THE HAGUE (JTA) — Dutch supporters of recognizing Palestinian statehood were disappointed last week when their newly appointed foreign minister and Great White Hope, Bert Koenders, said the Netherlands would not do so.
Koenders, a Labor politician has a record of supporting pro-Palestinian arguments — saying Israel should compensate the Netherlands for destroying the Dutch-funded Gaza port; calling the blockade on Gaza a collective punishment and condemning the West Bank security barrier as a violation of international law. Nonetheless, he said he opposed recognition because it would not contribute to renewed Israeli-Palestinian negotiations.
“The overwhelming majority, including the Dutch government, believes that it does not contribute to the priority issue of restarting negotiations if we all of a sudden go ahead [and recognize a Palestinian state] because Sweden also did it,” Koenders said, in reference to the Swedish gesture last month, which triggered motions favoring recognition in Spain, Britain, France and the European Union. The Netherlands, Koenders said, would recognize Palestine “at a strategic moment.”
Organizations like A Different Jewish Voice — a group that according to the Boycott, Divestment and Sanctions (BDS) movement’s official website has organized an event advocating a boycott of Israel — had expected Koenders to be an ally last month when he replaced Frans Timmermans, who was an outspoken critic of Israel’s settlement policy and said religion was not the reason Hamas is fighting Israel.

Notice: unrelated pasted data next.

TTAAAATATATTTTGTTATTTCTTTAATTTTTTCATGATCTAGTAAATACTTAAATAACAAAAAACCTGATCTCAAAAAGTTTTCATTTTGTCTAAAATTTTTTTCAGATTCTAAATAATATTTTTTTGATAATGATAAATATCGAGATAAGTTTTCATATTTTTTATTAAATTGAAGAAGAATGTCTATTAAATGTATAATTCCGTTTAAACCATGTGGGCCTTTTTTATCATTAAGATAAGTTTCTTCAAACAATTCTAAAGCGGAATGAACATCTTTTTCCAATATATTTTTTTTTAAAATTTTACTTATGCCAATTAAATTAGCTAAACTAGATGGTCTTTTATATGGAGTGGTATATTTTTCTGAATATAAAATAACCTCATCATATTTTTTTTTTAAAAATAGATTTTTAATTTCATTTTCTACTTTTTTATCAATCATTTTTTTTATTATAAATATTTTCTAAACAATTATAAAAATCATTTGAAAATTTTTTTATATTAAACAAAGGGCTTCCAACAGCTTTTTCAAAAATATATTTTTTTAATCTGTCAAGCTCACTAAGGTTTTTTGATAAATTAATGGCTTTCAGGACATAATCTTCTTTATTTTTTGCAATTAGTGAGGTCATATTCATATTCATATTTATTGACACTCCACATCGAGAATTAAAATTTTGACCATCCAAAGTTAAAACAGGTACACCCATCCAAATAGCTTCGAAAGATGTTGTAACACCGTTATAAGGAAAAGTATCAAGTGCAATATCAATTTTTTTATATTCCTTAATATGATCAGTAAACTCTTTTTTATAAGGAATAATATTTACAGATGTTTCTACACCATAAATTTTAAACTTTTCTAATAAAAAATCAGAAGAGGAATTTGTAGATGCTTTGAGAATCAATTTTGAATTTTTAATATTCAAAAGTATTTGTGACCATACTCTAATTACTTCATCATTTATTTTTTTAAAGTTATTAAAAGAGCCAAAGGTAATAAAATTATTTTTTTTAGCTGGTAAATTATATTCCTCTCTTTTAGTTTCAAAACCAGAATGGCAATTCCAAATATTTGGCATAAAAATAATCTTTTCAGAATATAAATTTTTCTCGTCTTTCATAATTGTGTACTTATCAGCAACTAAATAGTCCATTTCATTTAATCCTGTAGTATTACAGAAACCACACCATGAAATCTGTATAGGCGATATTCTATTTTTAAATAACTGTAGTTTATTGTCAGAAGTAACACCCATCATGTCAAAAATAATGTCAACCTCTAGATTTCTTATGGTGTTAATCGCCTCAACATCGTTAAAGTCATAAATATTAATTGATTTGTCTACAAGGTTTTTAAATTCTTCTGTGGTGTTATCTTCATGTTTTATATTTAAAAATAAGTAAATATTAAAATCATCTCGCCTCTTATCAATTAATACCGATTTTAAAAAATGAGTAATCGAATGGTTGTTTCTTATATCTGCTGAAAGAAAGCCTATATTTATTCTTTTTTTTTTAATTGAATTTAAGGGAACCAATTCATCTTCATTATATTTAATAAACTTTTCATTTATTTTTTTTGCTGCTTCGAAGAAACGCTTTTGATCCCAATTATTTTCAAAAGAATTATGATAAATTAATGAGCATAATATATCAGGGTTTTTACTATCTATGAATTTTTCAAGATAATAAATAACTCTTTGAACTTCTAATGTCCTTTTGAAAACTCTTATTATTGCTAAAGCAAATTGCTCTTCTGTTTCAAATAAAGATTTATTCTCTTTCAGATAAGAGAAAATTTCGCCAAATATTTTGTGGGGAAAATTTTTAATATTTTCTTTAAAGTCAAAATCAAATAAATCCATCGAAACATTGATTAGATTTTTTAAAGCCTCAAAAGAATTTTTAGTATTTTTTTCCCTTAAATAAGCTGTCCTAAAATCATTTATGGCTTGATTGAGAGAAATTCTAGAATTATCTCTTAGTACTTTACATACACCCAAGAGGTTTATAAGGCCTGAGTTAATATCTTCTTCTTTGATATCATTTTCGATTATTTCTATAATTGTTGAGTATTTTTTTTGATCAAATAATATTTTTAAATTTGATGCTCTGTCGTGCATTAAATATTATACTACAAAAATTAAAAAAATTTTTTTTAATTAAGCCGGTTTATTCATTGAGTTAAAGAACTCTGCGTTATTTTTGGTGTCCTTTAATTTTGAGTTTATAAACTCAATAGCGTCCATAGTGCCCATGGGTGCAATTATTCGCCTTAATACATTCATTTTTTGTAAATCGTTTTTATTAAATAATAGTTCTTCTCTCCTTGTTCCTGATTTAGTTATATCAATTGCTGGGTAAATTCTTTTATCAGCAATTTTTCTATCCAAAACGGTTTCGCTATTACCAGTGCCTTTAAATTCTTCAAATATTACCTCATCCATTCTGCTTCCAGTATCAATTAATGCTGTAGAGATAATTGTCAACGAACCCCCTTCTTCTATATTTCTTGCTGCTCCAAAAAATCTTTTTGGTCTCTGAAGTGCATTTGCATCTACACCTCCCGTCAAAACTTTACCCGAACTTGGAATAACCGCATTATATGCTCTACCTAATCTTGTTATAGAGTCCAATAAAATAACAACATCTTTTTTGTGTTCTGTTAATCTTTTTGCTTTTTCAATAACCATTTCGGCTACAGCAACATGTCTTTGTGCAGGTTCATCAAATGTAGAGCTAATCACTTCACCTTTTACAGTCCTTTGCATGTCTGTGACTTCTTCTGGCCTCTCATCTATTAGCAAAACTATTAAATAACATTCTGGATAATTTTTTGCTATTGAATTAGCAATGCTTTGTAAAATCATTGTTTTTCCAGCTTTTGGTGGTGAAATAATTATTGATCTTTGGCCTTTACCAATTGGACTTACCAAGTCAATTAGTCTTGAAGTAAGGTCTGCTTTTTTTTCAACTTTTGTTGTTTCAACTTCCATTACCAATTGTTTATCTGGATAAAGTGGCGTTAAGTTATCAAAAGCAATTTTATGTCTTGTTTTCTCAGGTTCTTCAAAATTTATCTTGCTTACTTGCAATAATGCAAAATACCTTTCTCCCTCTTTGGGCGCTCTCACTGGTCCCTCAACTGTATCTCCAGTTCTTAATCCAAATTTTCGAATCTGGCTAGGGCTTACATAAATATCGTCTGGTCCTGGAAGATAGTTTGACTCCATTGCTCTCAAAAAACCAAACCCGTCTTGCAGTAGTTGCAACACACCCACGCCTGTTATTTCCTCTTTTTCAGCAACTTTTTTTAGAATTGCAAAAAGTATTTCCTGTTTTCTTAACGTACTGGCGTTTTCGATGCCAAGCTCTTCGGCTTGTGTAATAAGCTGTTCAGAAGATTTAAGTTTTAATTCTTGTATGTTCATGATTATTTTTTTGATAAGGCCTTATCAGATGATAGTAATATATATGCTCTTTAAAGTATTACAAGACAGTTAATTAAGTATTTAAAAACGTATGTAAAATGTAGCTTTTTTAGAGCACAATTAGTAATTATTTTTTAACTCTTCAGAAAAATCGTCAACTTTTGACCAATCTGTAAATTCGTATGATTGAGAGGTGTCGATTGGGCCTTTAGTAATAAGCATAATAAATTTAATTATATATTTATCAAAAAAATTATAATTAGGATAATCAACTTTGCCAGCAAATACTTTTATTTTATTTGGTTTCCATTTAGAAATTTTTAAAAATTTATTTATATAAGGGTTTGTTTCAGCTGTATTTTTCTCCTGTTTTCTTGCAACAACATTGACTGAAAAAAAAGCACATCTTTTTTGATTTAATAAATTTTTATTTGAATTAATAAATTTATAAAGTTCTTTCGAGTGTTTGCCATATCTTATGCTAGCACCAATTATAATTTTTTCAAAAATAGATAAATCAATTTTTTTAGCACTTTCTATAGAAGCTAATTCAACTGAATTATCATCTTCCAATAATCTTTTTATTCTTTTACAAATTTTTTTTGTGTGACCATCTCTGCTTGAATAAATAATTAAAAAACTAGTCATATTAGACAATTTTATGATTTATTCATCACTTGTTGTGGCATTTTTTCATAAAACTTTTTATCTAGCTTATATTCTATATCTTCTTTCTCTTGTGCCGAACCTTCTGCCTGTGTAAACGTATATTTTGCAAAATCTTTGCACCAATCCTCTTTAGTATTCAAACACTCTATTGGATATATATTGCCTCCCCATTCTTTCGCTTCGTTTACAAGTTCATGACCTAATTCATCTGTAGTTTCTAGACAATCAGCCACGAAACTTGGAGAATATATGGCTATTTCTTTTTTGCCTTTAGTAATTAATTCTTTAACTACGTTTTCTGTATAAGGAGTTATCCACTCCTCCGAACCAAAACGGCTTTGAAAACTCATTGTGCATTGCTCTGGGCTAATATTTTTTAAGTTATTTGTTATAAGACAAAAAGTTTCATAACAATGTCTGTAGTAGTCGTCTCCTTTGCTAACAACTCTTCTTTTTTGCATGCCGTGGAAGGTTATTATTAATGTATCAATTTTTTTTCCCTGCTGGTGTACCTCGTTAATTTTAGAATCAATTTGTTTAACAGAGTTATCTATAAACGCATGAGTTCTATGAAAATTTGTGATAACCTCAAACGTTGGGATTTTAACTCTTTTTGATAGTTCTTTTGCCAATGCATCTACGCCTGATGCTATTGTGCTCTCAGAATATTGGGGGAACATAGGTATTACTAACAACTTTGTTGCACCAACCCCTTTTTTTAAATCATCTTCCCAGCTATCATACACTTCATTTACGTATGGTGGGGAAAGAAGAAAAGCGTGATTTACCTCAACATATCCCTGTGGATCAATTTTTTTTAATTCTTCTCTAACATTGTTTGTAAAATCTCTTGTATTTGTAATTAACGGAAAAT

On the day of Koenders’ nomination, in a statement titled “Timmermans’ Israel-Palestine policy was often disappointing,” A Different Jewish Voice expressed “hope and anticipation that Timmermans’ successor, Bert Koenders, will take a more confrontational course of action on Israel.” The text urged Koenders: “Recognize an independent Palestine. Employ sanctions against settlements.”
In an angry response to Koenders’ announcement, A Different Jewish Voice Chairman Jaap Hamburger wrote that “Koenders’ ‘strategic moment has come long ago” and emphasized that Koenders’ party has come out in favor of recognizing statehood.
Clearly, the rejection of recognition by Labor and by Koenders of all people came to many as a shock.
As for me, I would not have necessarily bet all my chips on him acting as he did. But I can’t say I was very surprised.
Koenders already had a reputation of being a blue-eyed idealist when I met him in Amsterdam in 2010.
When I confronted him with claims that he was naïve, he smiled and told me: “On purpose. I always try to be a little naïve to remain positive.” But instead of another European with a bleeding heart and a soft spot for tales about Israel’s cruelty — Holland has a few of those — the Koenders I encountered was in fact a realist with a lot of attention to detail, even when the details don’t quite fit into his optimistic worldview.
On the compensation issue, he told me: “The Dutch taxpayer put enormous amounts of money and time into creating infrastructure for the Palestinian Authority that was later destroyed. Sometimes by the Palestinians themselves. But in most cases by Israelis.” Yet instead of compensation, Koenders said he was merely favoring more accountability in expenditure on foreign aid. He also spoke out against corruption in the Palestinian Authority.
And while he condemned what he called Israeli occupation and the settlement policy, he spared no condemnation of Hamas’ brand of terrorism.
He also said Israel “had a better grasp of how to integrate immigrants than Dutch society.”
What stuck with me was the humble tone with which Koenders concluded our interview four years ago.
“People from Israel, they say to me: ‘You don’t know what you’re talking about,’ And I sometimes understand them. Sometimes that’s true,” he said. “Terrorism is something that Dutch society also has to cope with, but does not quite know how.”